NC State Extension Publications

Description and Biology

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Female muhlygrass mealybugs, Stemmatomerinx acircula, are slightly less than 1/8 inch long, gray, and covered with short, dense, white fluff as well as numerous slender white filaments some of which are twice as long as the body (Figure 1). The body is relatively slender (2½ times as long as wide). Not much is known about its life history. Female mealybugs can travel short distances by crawling or they can be carried by ants. Because they lack wings, females must be transported to the proximity of the next host plant. Females lay their eggs into densely-packed, white, felt-like ovisacs on the leaves. Sometime later, crawlers hatch and eventually find their way to leaves where they insert their almost microscopic, hair-like mouthparts in and suck out the sap. Crawlers molt into nymphs that grow and molt three more times before molting into adults. Males are known for other species in this genus so it is likely muhly grass mealybugs have males too. Male mealybug nymphs each secrete a tiny, fluffy cocoon and develop into tiny, two-winged, four-eyed adults. Males fly about seeking females to mate with but soon perish (no mouthparts!). Muhlygrass mealybugs are native to Florida. It was first found in South Carolina in 2018 and now (2022) has been found in North Carolina. Our warming summers may be encouraging their populations to move north or they may have been brought into North Carolina on infested nursery stock grown further south.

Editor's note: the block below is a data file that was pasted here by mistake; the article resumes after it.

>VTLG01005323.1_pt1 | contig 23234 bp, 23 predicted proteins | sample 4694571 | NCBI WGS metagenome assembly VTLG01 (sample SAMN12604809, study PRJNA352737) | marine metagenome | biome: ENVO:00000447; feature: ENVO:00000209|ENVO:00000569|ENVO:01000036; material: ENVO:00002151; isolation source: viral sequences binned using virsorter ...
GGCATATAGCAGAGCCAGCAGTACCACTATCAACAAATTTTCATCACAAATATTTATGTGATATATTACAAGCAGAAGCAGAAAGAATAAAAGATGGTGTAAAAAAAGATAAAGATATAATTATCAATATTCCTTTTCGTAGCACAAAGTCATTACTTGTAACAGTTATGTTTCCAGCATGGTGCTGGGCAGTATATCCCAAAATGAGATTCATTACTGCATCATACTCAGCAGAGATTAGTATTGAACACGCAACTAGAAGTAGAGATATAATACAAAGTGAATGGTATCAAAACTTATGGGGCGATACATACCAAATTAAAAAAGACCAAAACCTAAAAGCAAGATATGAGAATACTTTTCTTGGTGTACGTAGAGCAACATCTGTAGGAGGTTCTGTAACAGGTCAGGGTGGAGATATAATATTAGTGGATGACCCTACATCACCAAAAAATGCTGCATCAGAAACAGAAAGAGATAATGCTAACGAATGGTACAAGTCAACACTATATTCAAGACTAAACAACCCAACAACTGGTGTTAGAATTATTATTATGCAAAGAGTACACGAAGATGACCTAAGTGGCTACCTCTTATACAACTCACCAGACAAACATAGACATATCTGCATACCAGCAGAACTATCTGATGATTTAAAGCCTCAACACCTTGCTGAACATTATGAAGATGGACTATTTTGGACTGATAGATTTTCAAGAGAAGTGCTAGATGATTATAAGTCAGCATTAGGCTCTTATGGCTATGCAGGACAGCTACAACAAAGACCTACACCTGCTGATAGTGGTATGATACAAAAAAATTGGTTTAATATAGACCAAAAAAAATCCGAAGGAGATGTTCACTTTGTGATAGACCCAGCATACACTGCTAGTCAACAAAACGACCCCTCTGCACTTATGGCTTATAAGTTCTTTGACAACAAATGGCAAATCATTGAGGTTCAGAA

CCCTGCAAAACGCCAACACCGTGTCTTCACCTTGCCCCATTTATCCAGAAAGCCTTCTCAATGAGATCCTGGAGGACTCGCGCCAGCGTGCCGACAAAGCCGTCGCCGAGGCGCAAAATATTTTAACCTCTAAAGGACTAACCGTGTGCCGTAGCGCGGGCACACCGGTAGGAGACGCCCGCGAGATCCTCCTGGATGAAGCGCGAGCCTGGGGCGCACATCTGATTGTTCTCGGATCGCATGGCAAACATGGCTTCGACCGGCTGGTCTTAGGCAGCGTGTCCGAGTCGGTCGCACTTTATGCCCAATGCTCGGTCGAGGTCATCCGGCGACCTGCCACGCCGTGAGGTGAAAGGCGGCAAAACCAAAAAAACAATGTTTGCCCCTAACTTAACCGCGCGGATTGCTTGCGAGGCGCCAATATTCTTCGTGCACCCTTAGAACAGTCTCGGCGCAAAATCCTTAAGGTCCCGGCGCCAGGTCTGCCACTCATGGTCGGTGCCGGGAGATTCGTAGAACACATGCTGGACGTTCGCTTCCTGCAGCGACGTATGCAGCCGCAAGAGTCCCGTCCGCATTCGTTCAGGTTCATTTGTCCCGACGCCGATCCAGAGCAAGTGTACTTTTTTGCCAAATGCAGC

Muhly grass mealybugs

Figure 1. Muhlygrass mealybugs have long filaments as well as short, dense fluff.

Muhly grass mealybugs

Figure 2. Muhlygrass mealybugs may become extremely abundant.

Host Plants

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Muhlygrass mealybugs infest muhly grass and perhaps fakahatchee grass. Heavy infestations cause plants to decline in vigor and to become off color (Figure 2).

Residential Recommendations

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Carefully inspecting plants before they are installed in a landscape is a good preventive practice. Removing and destroying plants that are heavily infested and noticeably declining is a drastic but effective method of controlling muhlygrass mealybugs. Using a systemic insecticide or horticultural oil spray helps keep plants looking more attractive. Horticultural oils are about as toxic to people and pets as peanut butter. These oils are available at most big box stores, garden centers, and nurseries. It may take two applications about 14 days apart to knock the population down to an acceptable level. A repeat spray is necessary because the eggs may be protected by the felt-like cover over the ovisac. One systemic insecticide, imidacloprid, is available in most big box stores for residential landscape pest management. (The active ingredients of all insecticides are listed on the front label usually in very small print close to the bottom.) A single treatment should give acceptable suppression for a whole growing season. Imidacloprid is sold as spray and granular formulations. Using a granular formulation is convenient, but unlike the spray applications, even when the mealybugs die, their fluffy secretions will be noticeable for weeks. Spraying at least mats down the fluff.

Other Resources

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This Factsheet has not been peer reviewed.


Professor Emeritus
Entomology & Plant Pathology

Publication date: Aug. 31, 2022
Revised: Oct. 3, 2022

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